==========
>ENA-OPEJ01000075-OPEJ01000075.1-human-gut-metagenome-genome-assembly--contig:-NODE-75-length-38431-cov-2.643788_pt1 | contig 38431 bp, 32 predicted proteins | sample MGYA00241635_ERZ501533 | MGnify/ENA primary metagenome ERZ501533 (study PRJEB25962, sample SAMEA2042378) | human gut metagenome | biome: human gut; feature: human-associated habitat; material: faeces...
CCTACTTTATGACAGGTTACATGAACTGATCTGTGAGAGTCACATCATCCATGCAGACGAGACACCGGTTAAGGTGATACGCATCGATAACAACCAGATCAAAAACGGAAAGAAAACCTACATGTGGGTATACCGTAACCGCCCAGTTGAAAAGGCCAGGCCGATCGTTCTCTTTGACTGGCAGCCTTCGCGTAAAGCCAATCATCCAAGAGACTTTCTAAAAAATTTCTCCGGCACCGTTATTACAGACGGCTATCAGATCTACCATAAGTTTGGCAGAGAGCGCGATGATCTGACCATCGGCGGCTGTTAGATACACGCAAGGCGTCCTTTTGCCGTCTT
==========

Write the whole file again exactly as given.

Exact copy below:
>ENA-OPEJ01000075-OPEJ01000075.1-human-gut-metagenome-genome-assembly--contig:-NODE-75-length-38431-cov-2.643788_pt1 | contig 38431 bp, 32 predicted proteins | sample MGYA00241635_ERZ501533 | MGnify/ENA primary metagenome ERZ501533 (study PRJEB25962, sample SAMEA2042378) | human gut metagenome | biome: human gut; feature: human-associated habitat; material: faeces...
CCTACTTTATGACAGGTTACATGAACTGATCTGTGAGAGTCACATCATCCATGCAGACGAGACACCGGTTAAGGTGATACGCATCGATAACAACCAGATCAAAAACGGAAAGAAAACCTACATGTGGGTATACCGTAACCGCCCAGTTGAAAAGGCCAGGCCGATCGTTCTCTTTGACTGGCAGCCTTCGCGTAAAGCCAATCATCCAAGAGACTTTCTAAAAAATTTCTCCGGCACCGTTATTACAGACGGCTATCAGATCTACCATAAGTTTGGCAGAGAGCGCGATGATCTGACCATCGGCGGCTGTTAGATACACGCAAGGCGTCCTTTTGCCGTCTT